Government announced today that it has expanded its use of antiretroviral therapy (ART) to treat people living with HIV from the moment of diagnosis.
Health Minister John Boyce explained at a media briefing that Barbados was adopting the “Treat All” recommendation by the World Health Organisation (WHO) in September 2015 that all people living with HIV should start treatment as soon as possible after diagnosis.
According to the WHO, clinical trials showed that the early and expanded use of antiretroviral treatment saved lives by keeping people living with HIV healthier and also reducing the risk that they will transmit the virus to partners.
Mr. Boyce said that Barbados has always adhered to clinical guidance from the WHO on when antiretroviral therapy should be initiated.
Initiation criteria was based on the CD4 count or level of immunity, he explained, and was 200 at the start of the local treatment programme, shifting to 350 in 2009, and 500 in 2013.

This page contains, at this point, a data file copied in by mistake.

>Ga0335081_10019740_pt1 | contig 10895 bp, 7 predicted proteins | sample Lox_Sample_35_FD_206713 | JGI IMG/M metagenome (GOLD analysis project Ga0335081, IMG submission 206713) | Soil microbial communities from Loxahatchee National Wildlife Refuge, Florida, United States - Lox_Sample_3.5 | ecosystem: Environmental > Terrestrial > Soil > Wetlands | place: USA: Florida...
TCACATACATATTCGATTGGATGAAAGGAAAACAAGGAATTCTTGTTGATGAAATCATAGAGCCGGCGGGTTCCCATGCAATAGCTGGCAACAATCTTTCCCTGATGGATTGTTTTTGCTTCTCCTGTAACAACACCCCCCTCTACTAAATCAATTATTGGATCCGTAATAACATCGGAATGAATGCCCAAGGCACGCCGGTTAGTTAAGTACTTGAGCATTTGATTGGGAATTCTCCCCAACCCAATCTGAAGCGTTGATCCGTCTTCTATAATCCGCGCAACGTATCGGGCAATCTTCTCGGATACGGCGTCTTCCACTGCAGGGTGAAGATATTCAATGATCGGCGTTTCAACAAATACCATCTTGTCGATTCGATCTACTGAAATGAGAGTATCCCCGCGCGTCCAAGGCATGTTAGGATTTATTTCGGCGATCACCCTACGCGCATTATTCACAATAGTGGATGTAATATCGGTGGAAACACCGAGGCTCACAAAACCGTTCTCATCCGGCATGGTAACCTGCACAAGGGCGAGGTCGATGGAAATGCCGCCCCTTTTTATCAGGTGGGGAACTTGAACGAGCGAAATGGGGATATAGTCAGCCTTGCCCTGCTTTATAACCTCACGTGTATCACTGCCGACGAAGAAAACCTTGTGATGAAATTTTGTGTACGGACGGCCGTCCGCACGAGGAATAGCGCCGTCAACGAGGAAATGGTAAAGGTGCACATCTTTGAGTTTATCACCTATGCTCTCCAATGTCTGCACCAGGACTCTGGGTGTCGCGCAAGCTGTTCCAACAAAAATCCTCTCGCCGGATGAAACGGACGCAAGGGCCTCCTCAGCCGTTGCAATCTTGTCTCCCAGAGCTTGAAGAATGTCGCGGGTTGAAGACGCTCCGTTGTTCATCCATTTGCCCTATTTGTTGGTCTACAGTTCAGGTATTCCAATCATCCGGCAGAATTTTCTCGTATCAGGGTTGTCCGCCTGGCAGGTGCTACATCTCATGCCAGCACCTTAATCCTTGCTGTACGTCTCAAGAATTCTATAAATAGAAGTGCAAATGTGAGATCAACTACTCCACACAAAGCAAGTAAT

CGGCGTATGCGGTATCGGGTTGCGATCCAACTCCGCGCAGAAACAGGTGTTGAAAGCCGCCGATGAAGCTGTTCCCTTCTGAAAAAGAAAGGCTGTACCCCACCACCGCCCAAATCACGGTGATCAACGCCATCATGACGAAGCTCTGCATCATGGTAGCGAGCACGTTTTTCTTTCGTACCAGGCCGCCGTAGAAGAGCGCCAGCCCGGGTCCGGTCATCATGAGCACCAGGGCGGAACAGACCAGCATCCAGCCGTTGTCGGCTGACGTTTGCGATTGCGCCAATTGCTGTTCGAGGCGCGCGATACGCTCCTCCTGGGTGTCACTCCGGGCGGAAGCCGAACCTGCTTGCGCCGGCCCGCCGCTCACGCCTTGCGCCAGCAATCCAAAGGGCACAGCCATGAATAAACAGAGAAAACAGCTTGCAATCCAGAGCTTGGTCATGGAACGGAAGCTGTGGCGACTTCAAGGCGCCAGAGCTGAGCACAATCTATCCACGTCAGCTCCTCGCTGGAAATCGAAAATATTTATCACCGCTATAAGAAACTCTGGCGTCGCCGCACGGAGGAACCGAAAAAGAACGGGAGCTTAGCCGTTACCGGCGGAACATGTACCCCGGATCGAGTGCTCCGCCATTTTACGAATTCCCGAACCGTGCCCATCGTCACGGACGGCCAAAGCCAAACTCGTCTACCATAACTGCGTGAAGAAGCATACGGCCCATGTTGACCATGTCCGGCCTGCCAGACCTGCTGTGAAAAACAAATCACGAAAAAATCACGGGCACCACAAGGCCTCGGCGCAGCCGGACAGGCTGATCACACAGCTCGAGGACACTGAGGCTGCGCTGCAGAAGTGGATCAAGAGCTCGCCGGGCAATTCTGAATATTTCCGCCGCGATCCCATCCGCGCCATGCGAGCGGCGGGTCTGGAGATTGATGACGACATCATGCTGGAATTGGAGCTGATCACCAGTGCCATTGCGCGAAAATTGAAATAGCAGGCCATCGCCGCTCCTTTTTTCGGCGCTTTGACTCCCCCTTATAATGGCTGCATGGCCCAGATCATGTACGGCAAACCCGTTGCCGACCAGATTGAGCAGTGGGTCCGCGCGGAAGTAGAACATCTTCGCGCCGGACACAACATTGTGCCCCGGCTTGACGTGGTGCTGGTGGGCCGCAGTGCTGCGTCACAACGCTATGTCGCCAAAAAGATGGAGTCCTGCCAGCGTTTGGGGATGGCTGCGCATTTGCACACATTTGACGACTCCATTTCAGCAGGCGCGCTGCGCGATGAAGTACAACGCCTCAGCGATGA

Following the latest WHO recommendation in September last year, the Ministry of Health adopted the “Treat All” approach in January this year, where all persons with HIV would be offered lifelong therapy, irrespective of their CD4 count.
The implementation of “Treat All” began among pregnant women in Barbados in March this year, and allowed all HIV-positive pregnant women to access lifelong treatment, not only to reduce the risk of HIV transmission to their children, but also for their own benefit and to reduce the likelihood of transmission.
The Health Minister said that this was followed by the full implementation of the “Treat All” approach at the Ladymeade Reference Unit (LRU) in October, and from today, the programme was being implemented island-wide.
He emphasised: “Therefore, the initiation of antiretroviral therapy in Barbados is no longer dependent on the extent of progression of their HIV, but from the moment of diagnosis.”
Government is currently spending $6 million a year to provide medical care to persons living with HIV, and in this financial year, the Ministry of Finance has provided an additional $500 000 in recognition that “starting ‘Treat All’ would be an investment which would reduce health costs in the long run,” Mr. Boyce said.